So were we talking about her father or the alligator? Obviously both, but in conquering the alligator, Ella had come to grips with her father’s behavior.
It’s worth noting that over time, the family system had changed: Ella’s mother had benefited as much as her daughter from the relaxation and healthy coping skills I’d taught them. The treatment had helped her recognize her own struggle with anxiety and depression, and she’d come to see how this struggle had affected Ella’s functioning. Thus, she asked her doctor to prescribe an SSRI antidepressant, and was demonstrating more nurturing behavior toward Ella. She’d become a safety advocate for Ella and herself, and as a result, Ella trusted her to be in charge and protect her.
During our final session, I complimented Ella on her hard work and progress and said to her mother, “She’s doing well in school. She can sit still and pay attention. She has no more nightmares and is sleeping in her own bed.”
At this point, Ella interrupted quietly and said, “Dr. Pat, I’m not as afraid of the alligator anymore either. My dad got out of jail, but I can’t see him until he gets better with his anger.”
This case had a good outcome, but I wonder what would have happened if the school’s diagnosis of ADHD had guided Ella’s treatment. We need to be mindful of the possibility of trauma when a child presents with symptoms of ADHD. Child abuse, neglect, and domestic violence occur in all types of families, and we have to do a better job asking the right questions and digging deeper—for the sake of children like Ella.
By Martha Straus
The differential diagnosis of young children can be challenging even for the most trained and attentive clinician. After all, a five year old has a fairly limited repertoire for communicating distress. Plus, as Pat Pernicano wisely notes in her compelling case study, oppositional behavior, sleep issues, irritability, tantrums, bossiness, and hyperactivity could all be symptoms of a single,or comorbid diagnosis, including ADHD. These same behaviors, however, might also describe a five year old going through a tough patch—a normative, and perhaps transient, response to developmental or environmental stressors. Compounding the issue is the fact that traumatic experiences are more common in communities with fewer resources to treat it, so trauma is inevitably underdiagnosed.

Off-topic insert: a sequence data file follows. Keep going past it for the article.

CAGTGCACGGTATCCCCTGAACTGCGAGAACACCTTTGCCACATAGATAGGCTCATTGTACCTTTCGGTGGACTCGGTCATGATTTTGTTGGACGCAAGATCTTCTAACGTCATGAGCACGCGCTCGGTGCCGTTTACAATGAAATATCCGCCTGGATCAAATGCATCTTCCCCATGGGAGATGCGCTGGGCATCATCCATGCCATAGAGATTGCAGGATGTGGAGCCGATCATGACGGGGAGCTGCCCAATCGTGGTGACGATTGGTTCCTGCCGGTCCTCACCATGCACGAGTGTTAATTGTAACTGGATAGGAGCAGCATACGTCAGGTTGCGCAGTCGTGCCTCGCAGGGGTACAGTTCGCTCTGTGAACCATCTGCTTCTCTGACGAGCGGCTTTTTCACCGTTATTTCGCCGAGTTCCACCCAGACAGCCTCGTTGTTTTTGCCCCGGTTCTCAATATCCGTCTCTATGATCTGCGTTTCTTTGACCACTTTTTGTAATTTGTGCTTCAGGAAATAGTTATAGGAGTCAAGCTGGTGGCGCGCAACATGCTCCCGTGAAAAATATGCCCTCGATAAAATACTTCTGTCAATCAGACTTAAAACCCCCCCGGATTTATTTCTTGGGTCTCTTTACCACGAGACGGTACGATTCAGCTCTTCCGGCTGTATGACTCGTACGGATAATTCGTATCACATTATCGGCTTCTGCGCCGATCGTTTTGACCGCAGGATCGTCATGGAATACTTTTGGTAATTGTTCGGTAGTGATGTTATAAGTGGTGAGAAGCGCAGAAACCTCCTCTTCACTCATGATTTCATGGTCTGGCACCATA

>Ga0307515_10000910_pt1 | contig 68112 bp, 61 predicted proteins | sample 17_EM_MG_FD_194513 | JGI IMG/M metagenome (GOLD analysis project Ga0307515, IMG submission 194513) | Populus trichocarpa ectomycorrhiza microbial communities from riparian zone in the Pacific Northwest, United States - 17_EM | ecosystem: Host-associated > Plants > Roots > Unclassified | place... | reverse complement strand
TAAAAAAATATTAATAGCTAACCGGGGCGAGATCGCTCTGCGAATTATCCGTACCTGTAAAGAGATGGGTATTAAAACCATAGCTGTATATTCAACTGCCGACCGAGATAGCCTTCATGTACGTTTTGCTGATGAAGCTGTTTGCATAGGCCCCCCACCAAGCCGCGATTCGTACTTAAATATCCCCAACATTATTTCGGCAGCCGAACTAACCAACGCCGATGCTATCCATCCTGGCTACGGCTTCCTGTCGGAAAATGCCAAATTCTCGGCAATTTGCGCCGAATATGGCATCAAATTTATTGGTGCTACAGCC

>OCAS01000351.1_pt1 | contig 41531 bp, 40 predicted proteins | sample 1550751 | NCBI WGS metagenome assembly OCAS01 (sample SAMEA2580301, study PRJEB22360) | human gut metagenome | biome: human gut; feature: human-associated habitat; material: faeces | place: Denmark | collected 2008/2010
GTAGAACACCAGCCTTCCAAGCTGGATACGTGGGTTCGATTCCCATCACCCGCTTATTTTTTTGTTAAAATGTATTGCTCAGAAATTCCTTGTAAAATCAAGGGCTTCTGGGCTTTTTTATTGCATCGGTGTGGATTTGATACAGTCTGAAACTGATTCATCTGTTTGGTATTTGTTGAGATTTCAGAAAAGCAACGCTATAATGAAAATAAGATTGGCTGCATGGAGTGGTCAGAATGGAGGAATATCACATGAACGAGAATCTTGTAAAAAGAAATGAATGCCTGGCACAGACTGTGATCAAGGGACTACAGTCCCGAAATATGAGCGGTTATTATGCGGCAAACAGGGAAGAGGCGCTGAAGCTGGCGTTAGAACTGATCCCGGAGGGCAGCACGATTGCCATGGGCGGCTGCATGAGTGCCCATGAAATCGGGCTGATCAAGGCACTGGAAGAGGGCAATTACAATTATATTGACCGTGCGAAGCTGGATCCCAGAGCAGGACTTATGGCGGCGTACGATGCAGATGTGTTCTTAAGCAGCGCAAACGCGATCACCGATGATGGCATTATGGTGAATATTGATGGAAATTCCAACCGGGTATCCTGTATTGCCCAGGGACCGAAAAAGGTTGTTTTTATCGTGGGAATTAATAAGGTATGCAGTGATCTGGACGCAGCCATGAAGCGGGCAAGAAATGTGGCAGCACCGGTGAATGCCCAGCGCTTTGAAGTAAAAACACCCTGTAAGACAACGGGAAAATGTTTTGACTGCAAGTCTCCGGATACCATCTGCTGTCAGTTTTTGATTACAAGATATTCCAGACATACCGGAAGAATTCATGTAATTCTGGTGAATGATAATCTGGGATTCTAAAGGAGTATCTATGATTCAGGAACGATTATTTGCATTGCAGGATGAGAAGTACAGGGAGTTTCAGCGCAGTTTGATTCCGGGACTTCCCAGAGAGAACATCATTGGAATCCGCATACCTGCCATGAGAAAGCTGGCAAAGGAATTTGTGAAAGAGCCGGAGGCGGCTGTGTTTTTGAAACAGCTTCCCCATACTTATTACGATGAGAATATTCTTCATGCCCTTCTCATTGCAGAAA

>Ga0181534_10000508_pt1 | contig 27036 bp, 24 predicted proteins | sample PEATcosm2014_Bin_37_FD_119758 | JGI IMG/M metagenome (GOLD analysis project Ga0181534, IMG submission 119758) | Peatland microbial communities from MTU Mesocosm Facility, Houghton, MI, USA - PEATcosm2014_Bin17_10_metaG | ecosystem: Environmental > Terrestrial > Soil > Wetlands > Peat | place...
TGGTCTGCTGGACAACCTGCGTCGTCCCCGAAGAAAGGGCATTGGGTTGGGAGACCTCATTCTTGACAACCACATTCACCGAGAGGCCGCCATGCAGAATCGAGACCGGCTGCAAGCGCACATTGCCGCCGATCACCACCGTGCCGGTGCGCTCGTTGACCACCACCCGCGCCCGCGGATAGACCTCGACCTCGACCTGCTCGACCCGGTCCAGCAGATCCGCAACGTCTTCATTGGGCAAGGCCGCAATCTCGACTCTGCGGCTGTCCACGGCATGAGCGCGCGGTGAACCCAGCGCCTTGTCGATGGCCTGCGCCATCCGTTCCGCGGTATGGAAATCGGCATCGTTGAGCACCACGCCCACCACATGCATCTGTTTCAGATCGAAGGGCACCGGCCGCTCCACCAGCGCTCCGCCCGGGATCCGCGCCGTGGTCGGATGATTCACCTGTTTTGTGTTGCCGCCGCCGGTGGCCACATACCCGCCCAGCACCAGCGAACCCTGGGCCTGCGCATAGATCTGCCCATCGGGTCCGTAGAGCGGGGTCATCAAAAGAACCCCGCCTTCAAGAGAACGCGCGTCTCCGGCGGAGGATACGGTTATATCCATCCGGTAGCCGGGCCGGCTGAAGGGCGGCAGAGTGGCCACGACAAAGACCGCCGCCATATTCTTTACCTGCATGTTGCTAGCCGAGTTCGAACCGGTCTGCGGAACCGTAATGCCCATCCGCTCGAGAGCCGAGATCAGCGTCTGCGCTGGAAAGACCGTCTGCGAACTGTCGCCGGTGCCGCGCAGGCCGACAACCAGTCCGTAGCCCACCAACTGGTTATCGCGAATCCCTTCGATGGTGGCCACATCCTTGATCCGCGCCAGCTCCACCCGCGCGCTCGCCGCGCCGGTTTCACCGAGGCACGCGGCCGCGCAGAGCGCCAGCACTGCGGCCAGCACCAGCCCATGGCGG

The gold standard for making an ADHD diagnosis includes collecting as many data points as possible, such as a solid developmental history, interviews, assessment, play evaluation, observations, rating scales, and other reports. Such a comprehensive diagnostic assessment makes tremendous sense, and it would assist in sifting out the underlying stressors for young children who are challenging and challenged in those sit-and-be-quiet kindergartens. But it’s hugely expensive. Few children have the benefit of the skilled, costly, and time-consuming protocol that Pernicano describes and so deftly pursues.
I wonder what might be different if schools and physicians did understand the way that trauma can show up as inattention? Would these kids then get competent evaluations? Would classrooms accommodate their special needs for compassionate support and predictable activity? Would they get to go to play therapy?
In terms of play therapy, I particularly admire the combination of directive and nondirective techniques in Pernicano’s intervention. She’s able to make a strong and useful alliance with the mother while engaging in thoughtful dyadic play therapy. This approach has the wonderful advantage of modeling and practicing supportive parenting techniques, relaxation strategies, and coregulation. Ella’s mother was then better able to guide her within the healing metaphors of play and set safe limits for both of them.
Pat Pernicano, PhD, is a licensed psychologist in Louisville, Kentucky. She teaches part-time at Spalding University and treats children and families in Clarksville, Indiana. Her most recent book was Using Trauma-Focused Therapy Stories: Interventions for Therapists, Children, and Their Caregivers. Contact: email@example.com.
Martha Straus, PhD, a professor in the Department of Clinical Psychology at Antioch University New England, is the author of No-Talk Therapy for Children and Adolescents and Adolescent Girls in Crisis: Intervention and Hope. Contact: firstname.lastname@example.org.
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